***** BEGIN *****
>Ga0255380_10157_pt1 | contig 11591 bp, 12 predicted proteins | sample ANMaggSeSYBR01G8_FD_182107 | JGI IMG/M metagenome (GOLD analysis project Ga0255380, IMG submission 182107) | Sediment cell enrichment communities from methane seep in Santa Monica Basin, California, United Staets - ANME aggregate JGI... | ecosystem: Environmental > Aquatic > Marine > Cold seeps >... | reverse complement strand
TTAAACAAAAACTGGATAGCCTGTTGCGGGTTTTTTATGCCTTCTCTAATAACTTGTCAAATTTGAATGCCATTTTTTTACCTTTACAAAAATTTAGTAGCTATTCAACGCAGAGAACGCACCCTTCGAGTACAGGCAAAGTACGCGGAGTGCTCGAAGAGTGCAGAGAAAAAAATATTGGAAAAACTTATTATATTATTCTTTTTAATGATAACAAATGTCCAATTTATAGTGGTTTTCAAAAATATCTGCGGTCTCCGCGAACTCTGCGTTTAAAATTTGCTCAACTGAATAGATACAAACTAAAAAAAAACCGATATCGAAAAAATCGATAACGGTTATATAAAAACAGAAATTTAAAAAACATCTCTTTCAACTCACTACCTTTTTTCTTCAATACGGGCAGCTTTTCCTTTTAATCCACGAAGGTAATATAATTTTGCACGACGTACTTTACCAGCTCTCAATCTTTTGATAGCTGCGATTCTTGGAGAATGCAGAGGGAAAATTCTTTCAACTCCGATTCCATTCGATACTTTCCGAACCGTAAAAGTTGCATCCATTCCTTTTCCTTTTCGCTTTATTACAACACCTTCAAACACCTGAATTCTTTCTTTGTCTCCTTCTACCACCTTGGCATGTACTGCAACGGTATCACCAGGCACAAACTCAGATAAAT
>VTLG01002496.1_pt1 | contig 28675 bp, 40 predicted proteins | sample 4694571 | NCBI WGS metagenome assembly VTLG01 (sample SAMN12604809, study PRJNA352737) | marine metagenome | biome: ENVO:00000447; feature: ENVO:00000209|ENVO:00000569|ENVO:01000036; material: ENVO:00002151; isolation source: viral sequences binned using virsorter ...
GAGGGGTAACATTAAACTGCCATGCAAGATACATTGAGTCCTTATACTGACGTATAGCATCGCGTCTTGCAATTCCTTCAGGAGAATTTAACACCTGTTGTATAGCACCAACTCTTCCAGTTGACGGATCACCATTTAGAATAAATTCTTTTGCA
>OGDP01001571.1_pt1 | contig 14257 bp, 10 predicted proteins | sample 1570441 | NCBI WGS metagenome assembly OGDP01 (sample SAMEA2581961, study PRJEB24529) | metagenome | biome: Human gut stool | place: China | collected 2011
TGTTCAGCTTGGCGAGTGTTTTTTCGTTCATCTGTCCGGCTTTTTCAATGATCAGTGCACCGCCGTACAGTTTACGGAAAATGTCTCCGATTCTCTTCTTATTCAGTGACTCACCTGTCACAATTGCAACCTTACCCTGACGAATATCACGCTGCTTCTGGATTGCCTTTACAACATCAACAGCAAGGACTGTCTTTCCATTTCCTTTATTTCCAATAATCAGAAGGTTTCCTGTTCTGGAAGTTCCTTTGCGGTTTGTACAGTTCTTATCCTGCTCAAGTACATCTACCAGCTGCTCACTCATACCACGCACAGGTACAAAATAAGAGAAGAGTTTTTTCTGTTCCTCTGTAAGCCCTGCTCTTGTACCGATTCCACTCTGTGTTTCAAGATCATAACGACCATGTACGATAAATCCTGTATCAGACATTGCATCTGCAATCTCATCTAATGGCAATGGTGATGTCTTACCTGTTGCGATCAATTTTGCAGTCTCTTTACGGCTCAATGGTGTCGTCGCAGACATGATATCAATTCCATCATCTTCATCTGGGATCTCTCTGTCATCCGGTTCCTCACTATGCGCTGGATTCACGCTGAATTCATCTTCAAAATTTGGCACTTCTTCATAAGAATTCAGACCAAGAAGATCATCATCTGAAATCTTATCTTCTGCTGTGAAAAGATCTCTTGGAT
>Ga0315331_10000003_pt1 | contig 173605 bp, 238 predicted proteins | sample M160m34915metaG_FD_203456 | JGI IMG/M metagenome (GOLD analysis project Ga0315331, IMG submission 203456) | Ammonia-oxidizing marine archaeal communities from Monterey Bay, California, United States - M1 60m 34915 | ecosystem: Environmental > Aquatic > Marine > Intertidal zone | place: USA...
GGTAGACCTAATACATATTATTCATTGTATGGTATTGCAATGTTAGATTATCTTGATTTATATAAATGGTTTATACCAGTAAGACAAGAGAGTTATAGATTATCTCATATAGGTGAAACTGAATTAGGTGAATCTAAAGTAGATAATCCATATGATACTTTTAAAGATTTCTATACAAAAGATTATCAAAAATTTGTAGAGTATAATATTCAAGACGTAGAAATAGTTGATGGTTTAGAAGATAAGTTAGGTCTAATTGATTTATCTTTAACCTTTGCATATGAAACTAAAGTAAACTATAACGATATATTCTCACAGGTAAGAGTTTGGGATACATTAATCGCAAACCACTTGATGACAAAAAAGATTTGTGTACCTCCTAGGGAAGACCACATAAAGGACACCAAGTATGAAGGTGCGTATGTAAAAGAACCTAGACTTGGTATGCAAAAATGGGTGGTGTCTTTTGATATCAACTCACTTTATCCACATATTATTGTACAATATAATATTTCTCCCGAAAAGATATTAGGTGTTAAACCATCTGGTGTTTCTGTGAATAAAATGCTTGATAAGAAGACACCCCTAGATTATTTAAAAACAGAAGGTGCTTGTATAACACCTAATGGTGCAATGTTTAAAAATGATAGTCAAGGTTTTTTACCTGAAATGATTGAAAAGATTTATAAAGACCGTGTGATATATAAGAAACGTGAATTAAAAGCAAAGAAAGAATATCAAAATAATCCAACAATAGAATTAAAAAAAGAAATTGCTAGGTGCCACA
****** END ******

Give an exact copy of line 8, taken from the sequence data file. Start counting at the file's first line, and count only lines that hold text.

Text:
GGTAGACCTAATACATATTATTCATTGTATGGTATTGCAATGTTAGATTATCTTGATTTATATAAATGGTTTATACCAGTAAGACAAGAGAGTTATAGATTATCTCATATAGGTGAAACTGAATTAGGTGAATCTAAAGTAGATAATCCATATGATACTTTTAAAGATTTCTATACAAAAGATTATCAAAAATTTGTAGAGTATAATATTCAAGACGTAGAAATAGTTGATGGTTTAGAAGATAAGTTAGGTCTAATTGATTTATCTTTAACCTTTGCATATGAAACTAAAGTAAACTATAACGATATATTCTCACAGGTAAGAGTTTGGGATACATTAATCGCAAACCACTTGATGACAAAAAAGATTTGTGTACCTCCTAGGGAAGACCACATAAAGGACACCAAGTATGAAGGTGCGTATGTAAAAGAACCTAGACTTGGTATGCAAAAATGGGTGGTGTCTTTTGATATCAACTCACTTTATCCACATATTATTGTACAATATAATATTTCTCCCGAAAAGATATTAGGTGTTAAACCATCTGGTGTTTCTGTGAATAAAATGCTTGATAAGAAGACACCCCTAGATTATTTAAAAACAGAAGGTGCTTGTATAACACCTAATGGTGCAATGTTTAAAAATGATAGTCAAGGTTTTTTACCTGAAATGATTGAAAAGATTTATAAAGACCGTGTGATATATAAGAAACGTGAATTAAAAGCAAAGAAAGAATATCAAAATAATCCAACAATAGAATTAAAAAAAGAAATTGCTAGGTGCCACA